Aspiration and a truckload of charm

OCT’s spirited 2022-23 opener ushers in the theater’s theme for this season: striving for more in life.


Cast members keep their hands on the pickup truck during a dress rehearsal of Hands On a Hardbody at the Ocala Civic Theatre in Ocala, Fla. on Monday, August 29, 2022. [Bruce Ackerman/Ocala Gazette] 2022.

Home » Community
Posted August 31, 2022 | By Julie Garisto, julie@magnoliamediaco.com

From the setbacks of COVID-19 to rising inflation, Ocala Civic Theatre (OCT) patrons might well relate to the yearnings and struggles belted out in “Hands on a Hardbody.”

OCT’s season opener runs through Sept. 18 and features a diverse cast of different ages and backgrounds, but their characters have one thing in common: They want more from life, to have “a piece of the pie,” as one of the show’s numbers professes.

Described by OCT as “a tale of pluck, luck and a shiny truck,” “Hands on a Hardbody” centers on a literal hands-on endurance contest in Longview, Texas. The last contestant still touching a coveted 1993 Nissan “hardbody” pickup truck gets to drive it home. The black, flame-painted pickup is displayed on revolving casters throughout the entire show. It was gutted out to make transport easier.

During the contest juggernaut, we witness all facets of human nature — desperation, insecurity, overconfidence, longing, anger, delusions and deception — from the contestants and the sponsoring dealership.

One might wonder, “How boring is it going to be watching people stand around a truck and sing for two hours?”

You don’t. That’s when the magical surreality of musical theater kicks in. For each musical number, choreography, harmonies and the clever touches of OCT’s masterful stage techs enhance the scenography as the play’s competitors let go and step away to unburden themselves about their life struggles.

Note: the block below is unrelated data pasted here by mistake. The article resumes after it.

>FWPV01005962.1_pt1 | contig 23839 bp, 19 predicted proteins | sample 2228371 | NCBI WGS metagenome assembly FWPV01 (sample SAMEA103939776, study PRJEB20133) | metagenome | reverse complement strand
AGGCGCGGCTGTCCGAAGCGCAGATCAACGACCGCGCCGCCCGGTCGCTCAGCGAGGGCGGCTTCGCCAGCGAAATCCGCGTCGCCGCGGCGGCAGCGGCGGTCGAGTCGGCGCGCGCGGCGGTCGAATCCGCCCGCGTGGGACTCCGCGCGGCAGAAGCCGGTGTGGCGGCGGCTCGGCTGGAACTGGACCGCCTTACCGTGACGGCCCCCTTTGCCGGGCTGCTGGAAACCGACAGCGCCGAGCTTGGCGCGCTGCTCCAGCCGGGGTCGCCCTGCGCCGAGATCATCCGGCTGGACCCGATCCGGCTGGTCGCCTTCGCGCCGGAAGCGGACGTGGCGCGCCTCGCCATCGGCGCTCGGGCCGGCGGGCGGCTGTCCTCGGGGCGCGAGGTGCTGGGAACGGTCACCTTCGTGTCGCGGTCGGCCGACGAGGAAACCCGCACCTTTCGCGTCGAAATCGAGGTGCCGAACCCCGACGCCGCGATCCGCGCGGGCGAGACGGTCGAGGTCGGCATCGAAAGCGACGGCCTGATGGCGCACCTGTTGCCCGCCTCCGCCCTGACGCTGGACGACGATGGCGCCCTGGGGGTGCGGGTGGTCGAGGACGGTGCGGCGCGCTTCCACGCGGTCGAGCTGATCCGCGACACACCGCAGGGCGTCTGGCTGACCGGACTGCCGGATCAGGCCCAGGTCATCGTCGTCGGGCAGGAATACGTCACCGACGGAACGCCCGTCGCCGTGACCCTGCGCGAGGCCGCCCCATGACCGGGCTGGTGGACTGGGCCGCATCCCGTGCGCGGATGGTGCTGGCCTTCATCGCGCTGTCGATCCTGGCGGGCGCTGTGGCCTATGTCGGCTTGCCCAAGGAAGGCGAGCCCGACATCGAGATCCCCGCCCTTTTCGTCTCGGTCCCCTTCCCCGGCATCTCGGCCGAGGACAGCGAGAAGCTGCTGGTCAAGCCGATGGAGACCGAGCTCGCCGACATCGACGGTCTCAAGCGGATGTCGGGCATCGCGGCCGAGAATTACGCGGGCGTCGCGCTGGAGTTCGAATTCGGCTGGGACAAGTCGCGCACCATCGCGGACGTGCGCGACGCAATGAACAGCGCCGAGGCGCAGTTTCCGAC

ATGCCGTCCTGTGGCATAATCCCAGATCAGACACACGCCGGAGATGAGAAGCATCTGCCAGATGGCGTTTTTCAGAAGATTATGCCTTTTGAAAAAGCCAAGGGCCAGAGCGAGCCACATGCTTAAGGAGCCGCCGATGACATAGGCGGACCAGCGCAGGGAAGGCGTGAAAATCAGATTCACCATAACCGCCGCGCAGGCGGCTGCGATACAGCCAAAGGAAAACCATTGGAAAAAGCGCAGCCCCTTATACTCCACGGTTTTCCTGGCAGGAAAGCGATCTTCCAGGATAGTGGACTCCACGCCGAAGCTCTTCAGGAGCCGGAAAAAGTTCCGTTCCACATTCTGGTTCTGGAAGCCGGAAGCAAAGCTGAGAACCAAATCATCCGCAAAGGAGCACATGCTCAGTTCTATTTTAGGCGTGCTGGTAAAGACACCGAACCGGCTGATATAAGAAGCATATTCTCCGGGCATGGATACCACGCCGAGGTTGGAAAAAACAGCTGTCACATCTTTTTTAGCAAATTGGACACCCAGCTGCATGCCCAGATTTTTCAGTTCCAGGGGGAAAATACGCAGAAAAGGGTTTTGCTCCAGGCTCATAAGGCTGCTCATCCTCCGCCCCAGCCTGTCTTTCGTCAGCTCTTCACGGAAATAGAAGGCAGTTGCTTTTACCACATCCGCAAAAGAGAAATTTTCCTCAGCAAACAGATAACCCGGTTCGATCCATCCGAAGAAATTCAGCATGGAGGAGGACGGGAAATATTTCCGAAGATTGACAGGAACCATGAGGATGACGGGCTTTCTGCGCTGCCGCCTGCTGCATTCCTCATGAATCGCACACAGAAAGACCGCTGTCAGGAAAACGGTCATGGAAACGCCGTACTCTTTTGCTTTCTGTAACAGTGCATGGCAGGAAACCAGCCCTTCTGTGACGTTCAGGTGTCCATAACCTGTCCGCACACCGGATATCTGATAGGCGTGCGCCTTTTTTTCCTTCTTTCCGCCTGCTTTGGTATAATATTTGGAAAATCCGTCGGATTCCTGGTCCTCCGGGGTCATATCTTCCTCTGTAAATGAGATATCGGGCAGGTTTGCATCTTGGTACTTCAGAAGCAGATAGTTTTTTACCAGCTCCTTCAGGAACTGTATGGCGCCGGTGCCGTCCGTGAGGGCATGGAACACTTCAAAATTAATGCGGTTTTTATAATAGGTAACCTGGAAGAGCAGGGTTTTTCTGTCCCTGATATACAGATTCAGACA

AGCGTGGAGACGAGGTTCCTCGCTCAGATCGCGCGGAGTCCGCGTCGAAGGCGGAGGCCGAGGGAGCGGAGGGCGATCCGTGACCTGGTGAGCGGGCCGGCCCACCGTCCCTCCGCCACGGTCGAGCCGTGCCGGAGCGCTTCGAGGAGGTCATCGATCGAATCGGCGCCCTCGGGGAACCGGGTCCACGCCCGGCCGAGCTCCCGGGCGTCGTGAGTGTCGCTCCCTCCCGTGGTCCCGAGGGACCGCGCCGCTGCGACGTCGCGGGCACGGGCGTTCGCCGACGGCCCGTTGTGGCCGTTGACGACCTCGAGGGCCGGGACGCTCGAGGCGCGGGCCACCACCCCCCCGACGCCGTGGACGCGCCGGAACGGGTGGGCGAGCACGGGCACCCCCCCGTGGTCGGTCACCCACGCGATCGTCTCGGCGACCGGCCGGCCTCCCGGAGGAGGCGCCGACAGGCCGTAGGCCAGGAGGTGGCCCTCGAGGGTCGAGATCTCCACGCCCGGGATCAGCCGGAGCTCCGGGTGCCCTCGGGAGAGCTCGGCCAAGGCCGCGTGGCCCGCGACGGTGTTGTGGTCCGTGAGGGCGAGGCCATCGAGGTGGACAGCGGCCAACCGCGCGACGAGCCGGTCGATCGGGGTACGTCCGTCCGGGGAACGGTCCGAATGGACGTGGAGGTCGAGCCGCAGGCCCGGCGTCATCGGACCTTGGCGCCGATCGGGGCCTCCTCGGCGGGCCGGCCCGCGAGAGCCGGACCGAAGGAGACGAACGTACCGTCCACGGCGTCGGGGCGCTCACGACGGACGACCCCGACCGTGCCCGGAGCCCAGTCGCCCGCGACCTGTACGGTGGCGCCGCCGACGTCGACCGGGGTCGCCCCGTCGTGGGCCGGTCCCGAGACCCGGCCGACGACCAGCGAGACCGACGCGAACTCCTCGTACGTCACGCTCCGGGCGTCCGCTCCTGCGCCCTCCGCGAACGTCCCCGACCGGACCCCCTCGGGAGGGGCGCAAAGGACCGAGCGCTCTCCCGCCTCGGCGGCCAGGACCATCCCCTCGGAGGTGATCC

During the numbers, the contestants divulge relatable problems via song with the other competitors, aided by clever OCT lighting backdrops. Special kudos to lighting designer David Castaneda for his killer silhouettes and mood enhancements.

Director/Musical Director Jason Bartosic pulls double duty, returning to OCT for the first time in almost 10 years. (He served as musical director for the theater from 2003 to 2012). He has a lot on his plate steering a large cast of locals. For this show, energy, vocal prowess and timing are crucial, and the cast he selected certainly has the potential to keep the play trucking once the curtain goes up.

One of the most memorable musical production examples in the show features an ex-Desert Storm Marine (Shannon DeVaughn) lamenting his wish to be stronger off the battlefield. The sky behind goes blood-red, adding vivid intensity to the poignant number.

Another touching number depicts a wife (Celia Bills) wishing her husband of 30 years would stop doing everything to avoid being alone with her.

Not all of the tunes are sorrowful or plaintive. More often than not, the numbers lighten the load with uproarious song and dance, performed by a tight, live rock band that includes Bartosic as conductor and keyboardist, Greg Doss (keyboards), Scott Nadenik (guitar), Jazmine Whipple (bass) and Johnathan Hurst (drums).

The women in the cast do an excellent job harmonizing. Jessica Mongerio is a powerhouse as a Bible-thumping competitor who copes by spontaneously belting out gospel tunes to get her through the ordeal. Actor Daryl Champine is onstage the shortest amount of time but pulls off one of the show’s most spirited numbers, “My Problem Right There.” Melody Murphy, OCT’s director of marketing and public relations, even emerges from the shadowy backstage offices to the theater’s mainstage as the snarky, drawl-intoned Cindy Barnes.

While the plot of “Hands on a Hardbody” might seem a bit far-fetched, it’s actually based on a real-life endurance competition, taking its inspiration from a 1997 documentary of the same name. Amanda Green (“Mr. Saturday Night” and “High Fidelity”) wrote the lyrics and the tunes mix blues, gospel and honky-tonk, composed by Phish front-man Trey Anastasio. The Associated Press claims that “the whole thing is a pleasing, tuneful, heart-filled ode to small towns and American dreams,” and they’re right.

The musical touches on the human need to aspire for more out of life, which is a theme shared by all the productions in OCT’s 2022-23 season.

Also going forward this season, advertisers are getting more visibility at the theater. For “Hands on a Hardbody,” all the theater’s advertisers will be featured on a continuous loop on two big-screen TVs in the lobby. According to Murphy, the feature “will give greater visibility to our advertisers, with the benefit of larger ads and the possibility of color at no extra charge.”

   For tickets and other information, visit ocalacivictheatre.com.